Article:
One of my foundational rules in Krav Maga training is that it must be as close to reality as safety allows. When I teach attacks like chokes or bear hugs, I insist that training partners start slowly, so that they can learn the defense. As they become more familiar, I insist that the challenger (partner playing the role of the attacker) live up to their title by steadily increasing the pressure on the defender. After all, an attacker choking you won’t stop and stand still because you broke the choke. They will go in for a second attack.
This means reacting more and more like a real attacker and not cooperating. For example, if I grab someone in a bear-hug, I make it dynamic. I will lift them up or attempt to take them to the ground like a real attacker, instead of standing there like a scarecrow. If I am sitting in mount on an opponent, I won’t let them buck me off easily.
My personal favorite is that if a student turns their back to an opponent during a drill (and has trained enough to be able to handle it) I will execute a quick rear-naked choke before immediately letting go, to give them a cue of what an actual attacker will do.
Making it too easy for the defender is unrealistic training, which builds no skills, only false confidence, and an inability to actually use those skills if they are actually needed.
This is not always easy, as it means leaving the comfort zone and struggling against stronger opponents to progress in skill level.
Many times, I’ve noticed that a major struggle many of my female students face is a fear of working with male partners. They work hard to only partner with other women. Many prefer women-only self-defense classes and female teachers where they feel safer. When I ask them why, they tell me that they want to train safely, and training with men feels above their level.
I understand their concerns, but I really agree with the advice Krav Maga instructor Avivit Cohen gives to her female students. “If they really want to progress and feel realistic training they have to train with men. Men are stronger, more aggressive, and will push you to your limits. There is no shortcut here, it's a must. I didn’t get to where I am today while training only with female training partners.”
The reality is that for women, an attacker is statistically far more likely to be a man. Therefore, the most realistic way to train is with a man, so they can prepare their techniques against the pressure, as well as overcome any fear.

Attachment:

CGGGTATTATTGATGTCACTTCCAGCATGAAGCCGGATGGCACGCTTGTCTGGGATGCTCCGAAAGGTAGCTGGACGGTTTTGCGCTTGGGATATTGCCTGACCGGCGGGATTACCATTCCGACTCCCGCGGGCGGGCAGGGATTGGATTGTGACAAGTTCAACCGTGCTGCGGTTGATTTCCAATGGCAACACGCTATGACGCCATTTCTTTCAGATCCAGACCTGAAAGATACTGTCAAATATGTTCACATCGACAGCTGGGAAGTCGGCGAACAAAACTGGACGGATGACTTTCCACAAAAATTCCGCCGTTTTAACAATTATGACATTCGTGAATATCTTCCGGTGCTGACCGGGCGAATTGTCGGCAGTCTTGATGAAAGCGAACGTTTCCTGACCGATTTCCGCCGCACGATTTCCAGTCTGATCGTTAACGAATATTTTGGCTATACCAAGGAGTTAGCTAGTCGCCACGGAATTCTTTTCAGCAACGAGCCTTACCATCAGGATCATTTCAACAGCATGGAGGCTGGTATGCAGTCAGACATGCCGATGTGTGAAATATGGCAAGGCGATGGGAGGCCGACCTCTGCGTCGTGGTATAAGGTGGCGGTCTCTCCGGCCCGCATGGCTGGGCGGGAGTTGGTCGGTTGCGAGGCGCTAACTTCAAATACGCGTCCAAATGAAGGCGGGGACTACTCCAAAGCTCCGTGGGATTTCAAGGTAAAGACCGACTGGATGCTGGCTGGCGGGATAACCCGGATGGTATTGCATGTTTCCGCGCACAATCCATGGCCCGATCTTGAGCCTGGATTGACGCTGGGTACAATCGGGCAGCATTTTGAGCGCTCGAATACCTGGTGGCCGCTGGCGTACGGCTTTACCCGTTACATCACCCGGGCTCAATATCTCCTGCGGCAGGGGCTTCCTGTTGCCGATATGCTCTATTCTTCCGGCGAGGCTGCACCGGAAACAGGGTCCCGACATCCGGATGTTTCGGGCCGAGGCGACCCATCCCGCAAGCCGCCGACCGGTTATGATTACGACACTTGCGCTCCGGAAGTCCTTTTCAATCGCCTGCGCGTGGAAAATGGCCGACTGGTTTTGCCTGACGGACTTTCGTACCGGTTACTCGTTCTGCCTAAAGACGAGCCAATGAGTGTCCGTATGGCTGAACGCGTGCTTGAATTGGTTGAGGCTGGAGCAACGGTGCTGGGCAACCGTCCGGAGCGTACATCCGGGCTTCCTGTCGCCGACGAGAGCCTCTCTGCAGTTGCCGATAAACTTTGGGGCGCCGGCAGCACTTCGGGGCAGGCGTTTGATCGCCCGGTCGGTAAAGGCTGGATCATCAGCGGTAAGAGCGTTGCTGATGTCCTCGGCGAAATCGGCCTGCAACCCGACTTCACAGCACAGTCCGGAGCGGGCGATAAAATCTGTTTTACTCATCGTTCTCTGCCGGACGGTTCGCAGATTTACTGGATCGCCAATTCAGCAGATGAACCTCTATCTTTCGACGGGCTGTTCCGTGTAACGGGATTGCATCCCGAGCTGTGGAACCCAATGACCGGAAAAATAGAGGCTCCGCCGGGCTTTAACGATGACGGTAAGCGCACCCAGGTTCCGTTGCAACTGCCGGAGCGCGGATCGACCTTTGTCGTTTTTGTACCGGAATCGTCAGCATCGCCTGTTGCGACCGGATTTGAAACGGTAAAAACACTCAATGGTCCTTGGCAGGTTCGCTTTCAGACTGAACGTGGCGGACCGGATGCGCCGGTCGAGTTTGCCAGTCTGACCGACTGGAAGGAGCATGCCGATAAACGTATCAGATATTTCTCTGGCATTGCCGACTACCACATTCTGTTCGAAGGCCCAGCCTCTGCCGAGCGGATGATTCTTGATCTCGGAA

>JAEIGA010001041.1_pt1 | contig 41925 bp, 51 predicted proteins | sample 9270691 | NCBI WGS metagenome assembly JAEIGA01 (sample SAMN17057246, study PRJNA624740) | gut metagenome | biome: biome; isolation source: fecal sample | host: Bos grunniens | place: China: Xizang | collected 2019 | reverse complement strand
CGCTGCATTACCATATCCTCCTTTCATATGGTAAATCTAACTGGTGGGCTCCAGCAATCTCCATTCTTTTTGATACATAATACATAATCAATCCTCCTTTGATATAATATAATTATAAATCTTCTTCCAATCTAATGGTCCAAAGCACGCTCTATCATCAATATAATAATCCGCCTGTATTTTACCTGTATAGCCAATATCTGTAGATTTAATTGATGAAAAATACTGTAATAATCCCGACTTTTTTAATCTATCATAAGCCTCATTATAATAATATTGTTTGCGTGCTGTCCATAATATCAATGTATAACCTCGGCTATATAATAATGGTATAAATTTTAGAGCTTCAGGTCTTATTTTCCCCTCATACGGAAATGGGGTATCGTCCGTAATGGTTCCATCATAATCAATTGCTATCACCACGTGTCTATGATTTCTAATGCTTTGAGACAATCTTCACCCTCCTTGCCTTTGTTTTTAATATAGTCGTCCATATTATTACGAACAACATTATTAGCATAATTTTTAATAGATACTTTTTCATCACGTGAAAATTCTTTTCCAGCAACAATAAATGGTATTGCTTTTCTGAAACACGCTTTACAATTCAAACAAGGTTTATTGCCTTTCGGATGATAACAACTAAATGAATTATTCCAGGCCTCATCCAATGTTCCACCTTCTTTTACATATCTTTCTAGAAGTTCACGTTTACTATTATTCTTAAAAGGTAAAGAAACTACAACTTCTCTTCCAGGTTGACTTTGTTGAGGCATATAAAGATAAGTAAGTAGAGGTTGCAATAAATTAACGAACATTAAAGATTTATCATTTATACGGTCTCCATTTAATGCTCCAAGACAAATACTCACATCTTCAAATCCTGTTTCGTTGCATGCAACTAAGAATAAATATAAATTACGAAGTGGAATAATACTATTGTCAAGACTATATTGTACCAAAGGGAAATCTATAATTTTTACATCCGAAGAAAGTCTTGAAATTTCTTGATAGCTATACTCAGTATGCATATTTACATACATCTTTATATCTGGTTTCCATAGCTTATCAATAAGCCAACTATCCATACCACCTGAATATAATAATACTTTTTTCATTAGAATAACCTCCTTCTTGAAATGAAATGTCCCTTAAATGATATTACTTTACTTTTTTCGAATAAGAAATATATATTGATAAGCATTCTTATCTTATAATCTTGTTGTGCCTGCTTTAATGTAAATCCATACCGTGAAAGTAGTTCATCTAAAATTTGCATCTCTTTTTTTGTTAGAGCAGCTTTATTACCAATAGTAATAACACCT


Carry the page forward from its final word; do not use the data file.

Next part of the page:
However, what if they are too scared to work with a male student? How do we as self-defense teachers help them transition to a higher level of training?
I accept that many women will want to start out in a female-only environment, and I actually think it’s a good choice. If that’s helpful to them to begin the self-defense journey, I’m glad those classes are offered. I also know this is a deeply emotional and triggering experience. Being grabbed and attacked is terrifying and I’ve seen so many students break down in tears, reliving the trauma. They may feel safer doing that among their peers, and I wouldn’t want to intrude on the process.
However, at a certain point, the training does reach a plateau if women don’t get to train with men. In order to have effective training, we must make the training more realistic and even the strongest women don’t normally elicit the same fear reaction as a regular man.
I think a great compromise for female self-defense instructors is to invite male instructors to serve as guest instructors a few times a month. This is especially important in ground combat, as I can understand this can be a deeply triggering exercise that requires a safe environment. This allows for a hybrid model, where pressure can be raised by a trained professional who had experience working with students and can adjust to their level.
This allows them to at minimum pressure test their skills properly and hopefully help some transition to work with other men on a regular basis.
I have seen so many times female students practicing with each other and feeling confident, only to have me play the role of challenger and see them freeze up at my touch. I understand that fear isn’t a compliment or a testimony to my talent. It’s the result of the fact that violence against women is done primarily by men. The fear I see in their eyes is a stark reminder of the impotence of the work self-defense instructors do.
I wish I had another solution. It is not an easy process. This process should be a slow and incremental one, always one inch outside the comfort zone. Instructors should be vigilant to make sure their students aren’t being pushed too far and to know when it’s time to take a break. Good communication and patience are key here. I also highly recommend that students see therapists and mental health counselors help them as well.
However, if you push through it, the results are incredible. One of my favorite moments in teaching is watching a student do their first buck-and-roll and realize that they are capable of getting a mounted opponent off them. A light sparks in their eyes as they suddenly seem so much more confident. As terrifying as the process of getting them into mount was, showing them that they aren’t helpless is the best feeling imaginable. Students of mine who have been through trauma have said that the hardest thing for them is reliving the helplessness of the experience. Now, when they remember the incident, they focus on how they could possibly prevent it in the future.
No, the odds will never truly be fair, but that doesn’t mean we can give up. We must find ways to challenge students so they will be prepared for whatever life throws at them.
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